The Good Lord knew what He was doing when He ordained that I should marry an American man, because I would’ve been a terrible Chinese daughter-in-law. First of all, the submission to your husband thing? I’m an egalitarian, you see, and demanding equal status in an inherently hierarchical (and patriarchal) society makes me rather undesirable in terms of daughter-in-law material. Secondly, there are all sorts of responsibilities toward one’s husband’s family, from the expectation to live with them to at least spending regular weekends at their place, deferring to their opinions and advice on child-rearing, and being responsible for the dishes during holiday feasts. It would look really, really bad if I sent their son in to do the dishes, which is presently my dear husband’s daily job.
I suppose I would have learned to do what was required had I fallen in love with a Chinese man, but mostly I am thankful I didn’t, because it all sounds very stressful. However, although I escaped the fate of becoming a Chinese daughter-in-law, I am still a Chinese daughter. When I run into my parent’s friends, I mentally check off a list of Proper-Ways-to-Behave: nod ever so slightly in deference, smile but not too widely, greet them with the correct title assigned according to their age in relation to my parents, then stay quiet. Which, in correlation with the submission part, is usually my biggest challenge.
Taking up space in both Western and Eastern culture, I have learned to switch gears and shape shift according to the context I am in. I used to feel two-faced, like a hypocrite. I was ashamed of acting one way with my American friends and another with my Chinese family. But any effort to maintain consistency of ethics soon proved to be untenable.
The deeply prized values of the two cultures are often in direct contradiction with the other.
I couldn’t stake my identity both as an individual AND root it in the community of my family, ancestors, and group.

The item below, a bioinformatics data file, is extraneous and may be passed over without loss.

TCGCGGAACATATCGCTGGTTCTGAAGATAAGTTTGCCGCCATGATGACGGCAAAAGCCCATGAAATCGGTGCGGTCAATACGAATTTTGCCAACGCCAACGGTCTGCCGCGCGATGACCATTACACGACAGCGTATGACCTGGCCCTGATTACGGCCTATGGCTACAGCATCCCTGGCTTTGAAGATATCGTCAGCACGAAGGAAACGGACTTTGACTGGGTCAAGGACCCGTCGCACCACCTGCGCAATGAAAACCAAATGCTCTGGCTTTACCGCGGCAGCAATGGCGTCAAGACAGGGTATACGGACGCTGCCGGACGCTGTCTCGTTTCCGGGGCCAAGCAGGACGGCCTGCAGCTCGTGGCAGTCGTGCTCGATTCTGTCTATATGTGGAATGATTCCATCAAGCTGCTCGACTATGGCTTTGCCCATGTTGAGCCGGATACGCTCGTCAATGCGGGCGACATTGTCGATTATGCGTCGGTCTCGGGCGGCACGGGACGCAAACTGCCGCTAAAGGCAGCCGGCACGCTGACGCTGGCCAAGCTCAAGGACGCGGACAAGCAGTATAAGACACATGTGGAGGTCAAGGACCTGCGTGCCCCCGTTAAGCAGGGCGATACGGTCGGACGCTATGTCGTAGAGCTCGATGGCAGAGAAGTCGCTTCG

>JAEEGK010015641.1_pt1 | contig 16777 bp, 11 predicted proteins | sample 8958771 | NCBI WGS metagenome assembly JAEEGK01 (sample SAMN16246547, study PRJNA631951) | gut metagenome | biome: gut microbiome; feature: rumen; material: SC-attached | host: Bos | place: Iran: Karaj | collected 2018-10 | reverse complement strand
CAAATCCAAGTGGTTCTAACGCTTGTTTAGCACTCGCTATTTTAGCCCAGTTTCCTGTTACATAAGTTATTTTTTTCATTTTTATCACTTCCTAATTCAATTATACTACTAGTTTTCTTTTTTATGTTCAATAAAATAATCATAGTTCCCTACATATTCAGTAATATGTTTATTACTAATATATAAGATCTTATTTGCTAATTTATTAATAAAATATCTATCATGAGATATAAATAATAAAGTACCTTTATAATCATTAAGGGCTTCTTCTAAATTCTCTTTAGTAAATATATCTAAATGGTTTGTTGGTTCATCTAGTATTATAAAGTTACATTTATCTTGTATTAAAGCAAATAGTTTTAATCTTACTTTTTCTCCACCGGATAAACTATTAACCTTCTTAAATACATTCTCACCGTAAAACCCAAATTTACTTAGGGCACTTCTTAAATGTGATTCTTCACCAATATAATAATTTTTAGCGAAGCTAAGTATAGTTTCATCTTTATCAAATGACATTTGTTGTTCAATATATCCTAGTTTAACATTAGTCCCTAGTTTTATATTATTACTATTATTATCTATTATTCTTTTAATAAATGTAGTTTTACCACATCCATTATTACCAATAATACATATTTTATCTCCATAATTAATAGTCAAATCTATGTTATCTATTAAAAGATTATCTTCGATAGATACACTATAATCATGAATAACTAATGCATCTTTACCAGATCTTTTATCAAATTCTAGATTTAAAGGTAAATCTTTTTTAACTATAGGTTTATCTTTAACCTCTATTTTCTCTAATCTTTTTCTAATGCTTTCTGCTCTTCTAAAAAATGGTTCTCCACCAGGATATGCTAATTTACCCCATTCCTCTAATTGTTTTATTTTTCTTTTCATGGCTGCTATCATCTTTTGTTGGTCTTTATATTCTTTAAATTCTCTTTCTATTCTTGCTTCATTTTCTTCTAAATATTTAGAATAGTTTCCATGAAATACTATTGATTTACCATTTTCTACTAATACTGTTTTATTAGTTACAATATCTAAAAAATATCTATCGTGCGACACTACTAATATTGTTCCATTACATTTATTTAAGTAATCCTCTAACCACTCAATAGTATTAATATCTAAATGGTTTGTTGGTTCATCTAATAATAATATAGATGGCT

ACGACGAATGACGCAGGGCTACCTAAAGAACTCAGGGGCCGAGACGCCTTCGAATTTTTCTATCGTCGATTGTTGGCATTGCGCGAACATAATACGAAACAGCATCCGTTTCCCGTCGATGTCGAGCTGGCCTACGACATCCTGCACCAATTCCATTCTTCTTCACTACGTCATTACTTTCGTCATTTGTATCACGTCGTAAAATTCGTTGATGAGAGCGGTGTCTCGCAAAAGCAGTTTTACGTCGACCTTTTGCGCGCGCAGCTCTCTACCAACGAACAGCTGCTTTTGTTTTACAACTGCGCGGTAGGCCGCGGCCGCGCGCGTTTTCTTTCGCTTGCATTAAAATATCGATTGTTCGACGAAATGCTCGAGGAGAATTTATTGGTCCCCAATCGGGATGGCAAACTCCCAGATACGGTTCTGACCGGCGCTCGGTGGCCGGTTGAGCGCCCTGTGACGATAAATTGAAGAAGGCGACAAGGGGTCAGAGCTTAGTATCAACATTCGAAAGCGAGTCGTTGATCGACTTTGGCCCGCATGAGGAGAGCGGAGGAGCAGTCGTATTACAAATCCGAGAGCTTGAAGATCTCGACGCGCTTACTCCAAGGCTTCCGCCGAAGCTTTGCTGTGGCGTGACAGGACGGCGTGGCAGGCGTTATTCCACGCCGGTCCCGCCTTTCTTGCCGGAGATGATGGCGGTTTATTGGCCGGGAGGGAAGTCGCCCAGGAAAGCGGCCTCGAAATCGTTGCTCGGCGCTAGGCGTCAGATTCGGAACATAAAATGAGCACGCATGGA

I couldn’t speak directly and clearly, a highly prized skill in the west, and learn the art of subtle acts of indirect communication, reading in between the lines and facial ticks, as the Asians do with finesse.
I couldn’t respect both the youth and the elderly, when my American side loves the former and my Chinese side valued the latter.
Well, I could, but not at the same time.
As you might imagine, being a Christian, a person of faith, brought further complications into my paradoxical dilemmas. What did it mean to be a faithful Christian as a Chinese woman or as an enculturated American?
It used to frustrate me, the complexity of my identity and the fusion of my faith into such complexity. But I am slowly beginning to see that the skills I have been forced to learn; this constant discernment of context and nuance, this appropriating ethics in accordance to culture, this perpetual exchange of impact between faith and environment, is a task in which all of us followers of Christ have been entrusted.
Please don’t be comforted by the fact that you may live in a mono-cultural place. The only difference between you and I is that I wear my complexities blatantly. The stark contrast between my dark hair and eyes next to my husband’s pale skin bring to surface my need for cross cultural engagement.
However, all of us are in fact constantly rubbing shoulders with those living in different cultures, whether it’s family culture, school culture, minority culture, dominant culture; if you peer ever so slightly beneath the surface of our lives, you will find deep complexity that necessitates our need to reach beyond our own worldview. And this complexity is ever increasing as our global world continue to shrink.
Listen, we do not need to fear a complicated faith.
If I were to try to apply universal ‘Christian’ principles to my cross cultural living, in an attempt to simplify my faith, insisting God appears to me via only one kind of image, I would be forced to erase the dynamic cultures into which I was born and raised, doing injustice to both cultures.
A complex faith compels us to invest in the hard work of learning before doing, thinking before acting, listening before judging.
A complex faith requires us to dissect each layer of the whys beneath all that we do in order to discern how to be most faithful in each particular situation.
A complex faith keeps us humble, so that we move forward not with arrogant certitude, but with thoughtful conviction.
A complex faith reminds us we see merely through a glass darkly, and move through complexity only by faith.
I want to honor both of my cultures, and I want to walk through this life embracing both and doing it as a Christian person. This is my commitment and calling. If this means things get complicated? So be it, because I refuse to sacrifice the rich beauty from my two cultures on the altar of simplicity.